With the COVID-19 pandemic ongoing, efficient collection, analysis and management of patient data may play a pivotal role in supporting clinical decision-making and improving outcomes. GE Healthcare is part of several AI-driven projects in the UK and France, which are aimed at assisting clinicians with diagnosis, triage and treatment of COVID-19 patients.
Scottish microbiologist Sir Alexander Fleming famously discovered penicillin in London in 1928, but it was a team at Oxford University that purified and tested the antibiotic just in time for use during World War II. Oxford is again stepping up to help the world fight back, and this time it’s against the COVID-19 pandemic. Scientists at the British university’s Jenner Institute are leading the global race for a vaccine for the new coronavirus, with the results of human trials likely to emerge any day now.
The city of dreaming spires, as Oxford is known, is also home to another important project that’s studying how artificial intelligence (AI) could help the diagnosis and treatment of one of COVID-19’s main complications: pneumonia. The University of Oxford-led National Consortium of Intelligent Medical Imaging (NCIMI) is working together with GE Healthcare to devise software tools that can analyze medical imaging, laboratory and clinical data to help predict which patients stand the greatest risk of developing severe respiratory distress, a key cause of mortality for COVID-19 patients.
“We hope to develop a simple, mathematical prediction model for COVID-19 pneumonia to determine how well patients will do,” says Fergus Gleeson, a consultant radiologist and professor of radiology at the University of Oxford.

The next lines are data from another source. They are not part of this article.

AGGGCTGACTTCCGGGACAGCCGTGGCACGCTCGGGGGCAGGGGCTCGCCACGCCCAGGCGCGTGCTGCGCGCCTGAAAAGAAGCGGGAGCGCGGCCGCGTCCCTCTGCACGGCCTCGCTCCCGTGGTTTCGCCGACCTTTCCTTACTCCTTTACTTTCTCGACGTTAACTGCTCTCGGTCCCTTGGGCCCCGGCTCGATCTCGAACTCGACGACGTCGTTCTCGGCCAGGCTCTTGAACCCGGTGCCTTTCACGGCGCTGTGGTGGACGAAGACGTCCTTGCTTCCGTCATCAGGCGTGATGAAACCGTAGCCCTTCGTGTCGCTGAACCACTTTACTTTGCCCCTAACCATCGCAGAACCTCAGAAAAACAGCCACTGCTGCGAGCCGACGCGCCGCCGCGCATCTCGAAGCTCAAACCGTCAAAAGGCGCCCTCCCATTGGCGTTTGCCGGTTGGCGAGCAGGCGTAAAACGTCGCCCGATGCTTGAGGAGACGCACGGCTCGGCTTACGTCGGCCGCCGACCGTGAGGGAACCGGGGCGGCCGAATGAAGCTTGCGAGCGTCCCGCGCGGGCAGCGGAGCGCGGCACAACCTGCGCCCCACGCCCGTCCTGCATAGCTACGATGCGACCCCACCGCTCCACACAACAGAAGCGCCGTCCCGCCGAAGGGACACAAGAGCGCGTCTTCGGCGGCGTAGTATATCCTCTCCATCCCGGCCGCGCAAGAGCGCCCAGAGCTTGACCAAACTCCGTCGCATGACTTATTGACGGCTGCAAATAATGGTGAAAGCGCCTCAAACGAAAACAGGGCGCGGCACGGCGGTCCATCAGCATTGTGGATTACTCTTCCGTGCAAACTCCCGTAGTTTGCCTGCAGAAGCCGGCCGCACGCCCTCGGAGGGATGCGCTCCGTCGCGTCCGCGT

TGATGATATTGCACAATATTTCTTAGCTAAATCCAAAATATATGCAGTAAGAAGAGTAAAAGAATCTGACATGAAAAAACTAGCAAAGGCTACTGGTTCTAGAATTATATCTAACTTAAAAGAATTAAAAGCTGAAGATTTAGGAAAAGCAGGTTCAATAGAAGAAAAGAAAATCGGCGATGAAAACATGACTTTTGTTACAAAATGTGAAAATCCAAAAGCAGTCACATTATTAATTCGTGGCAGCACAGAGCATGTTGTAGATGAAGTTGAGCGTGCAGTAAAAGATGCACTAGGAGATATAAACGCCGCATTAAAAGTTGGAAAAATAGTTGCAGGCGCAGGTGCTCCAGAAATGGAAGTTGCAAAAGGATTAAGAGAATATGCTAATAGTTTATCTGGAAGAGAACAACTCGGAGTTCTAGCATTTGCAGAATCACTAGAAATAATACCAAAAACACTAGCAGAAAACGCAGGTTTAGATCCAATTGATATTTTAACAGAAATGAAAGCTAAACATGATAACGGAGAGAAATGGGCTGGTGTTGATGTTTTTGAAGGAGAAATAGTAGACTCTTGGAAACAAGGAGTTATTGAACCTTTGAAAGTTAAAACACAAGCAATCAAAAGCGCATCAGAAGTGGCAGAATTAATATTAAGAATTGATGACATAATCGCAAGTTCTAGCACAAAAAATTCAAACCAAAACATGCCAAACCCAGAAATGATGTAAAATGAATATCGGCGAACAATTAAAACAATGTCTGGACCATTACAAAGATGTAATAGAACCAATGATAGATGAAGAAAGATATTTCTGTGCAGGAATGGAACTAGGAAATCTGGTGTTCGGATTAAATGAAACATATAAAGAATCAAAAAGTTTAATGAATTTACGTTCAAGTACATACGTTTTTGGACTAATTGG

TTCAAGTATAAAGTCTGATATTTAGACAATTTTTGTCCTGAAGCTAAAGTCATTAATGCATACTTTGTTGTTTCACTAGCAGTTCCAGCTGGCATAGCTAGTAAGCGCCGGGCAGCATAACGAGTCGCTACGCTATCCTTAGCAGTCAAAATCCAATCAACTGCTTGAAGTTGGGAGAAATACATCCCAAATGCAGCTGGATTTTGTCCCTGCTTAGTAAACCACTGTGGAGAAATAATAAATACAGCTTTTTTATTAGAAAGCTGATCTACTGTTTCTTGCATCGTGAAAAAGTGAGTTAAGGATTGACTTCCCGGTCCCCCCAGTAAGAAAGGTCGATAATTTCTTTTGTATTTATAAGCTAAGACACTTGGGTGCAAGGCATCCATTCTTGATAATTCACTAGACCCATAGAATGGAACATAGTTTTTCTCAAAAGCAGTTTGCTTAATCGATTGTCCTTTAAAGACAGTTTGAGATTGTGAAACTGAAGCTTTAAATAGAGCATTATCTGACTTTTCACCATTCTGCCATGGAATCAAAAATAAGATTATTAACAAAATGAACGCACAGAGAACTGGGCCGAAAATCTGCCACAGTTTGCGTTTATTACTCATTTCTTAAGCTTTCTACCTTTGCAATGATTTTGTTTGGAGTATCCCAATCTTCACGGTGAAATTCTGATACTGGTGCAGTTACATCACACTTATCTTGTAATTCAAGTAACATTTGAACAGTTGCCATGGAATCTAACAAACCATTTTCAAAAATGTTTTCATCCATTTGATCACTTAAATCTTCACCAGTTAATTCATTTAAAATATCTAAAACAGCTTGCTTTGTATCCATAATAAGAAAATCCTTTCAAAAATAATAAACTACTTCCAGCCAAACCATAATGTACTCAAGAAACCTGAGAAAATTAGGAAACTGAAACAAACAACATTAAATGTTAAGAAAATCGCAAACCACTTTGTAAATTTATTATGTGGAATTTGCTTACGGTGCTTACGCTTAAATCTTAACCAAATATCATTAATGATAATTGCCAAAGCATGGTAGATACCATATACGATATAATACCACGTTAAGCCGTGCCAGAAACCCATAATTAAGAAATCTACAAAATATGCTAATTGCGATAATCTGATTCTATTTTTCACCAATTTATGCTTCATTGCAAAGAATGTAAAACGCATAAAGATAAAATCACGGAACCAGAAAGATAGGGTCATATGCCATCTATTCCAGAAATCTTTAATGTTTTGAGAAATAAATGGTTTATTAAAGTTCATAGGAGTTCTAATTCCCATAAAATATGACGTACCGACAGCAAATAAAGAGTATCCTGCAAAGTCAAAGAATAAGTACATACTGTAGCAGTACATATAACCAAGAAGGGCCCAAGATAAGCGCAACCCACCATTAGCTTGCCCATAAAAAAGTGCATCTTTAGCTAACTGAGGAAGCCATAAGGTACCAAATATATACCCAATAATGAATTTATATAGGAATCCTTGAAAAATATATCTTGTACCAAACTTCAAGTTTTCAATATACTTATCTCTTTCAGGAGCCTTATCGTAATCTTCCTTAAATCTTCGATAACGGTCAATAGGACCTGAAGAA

Gleeson says that COVID-19 patients with pneumonia generally fall into three categories: those who weather the disease well and might be able to recover at home, those who require admission and might either recover without significant interventions or deteriorate and require active monitoring, and those at risk of imminent deterioration, who may need to be admitted to an intensive care unit (ICU). But it is not always easy for clinicians to judge which category a patient belongs in.
The AI-enhanced COVID-19 Prognostic Algorithm study (HOST) may be a step on the way to allowing clinicians to more quickly make those calls. Gleeson says clinicians could enter key information about patients who present at hospitals with suspected COVID-19 into software that generates instant insights and predictions about them. These insights would help them diagnose, triage and treat with more speed and accuracy. “It would provide a base level of care for all patients,” says Gleeson. It may also allow a hospital to prioritize its resources for the patients who are at the most risk.
The Oxford-based consortium will train algorithms developed by GE Healthcare engineers on mountains of imaging, biological and hematological data gleaned from thousands of machines and patients in the U.K. and beyond. “It’s predominantly imaging-based [data], but we will combine this with as many other parameters as we can,” says Gleeson, who splits his time between clinical care and academic research.
Across the English Channel in France, GE Healthcare is also collaborating with Assistance Publique-Hôpitaux de Paris to create a giant database around chest imaging in COVID-19 patients. This major study aims to analyze 10,000 thoracic CT scans to better understand patients’ responses to COVID-19 and develop tools to automatically assess the severity of the disease.
A group of 20 expert radiologists involved in the project is using 3D image visualization software developed by GE Healthcare on the EDISON™ platform to analyze virus-affected areas and provide information on vascular, pulmonary or overweight comorbidity factors likely to influence the course of the disease, such as the appearance of arteries, the appearance of unaffected lungs or the amount of fat in the chest wall.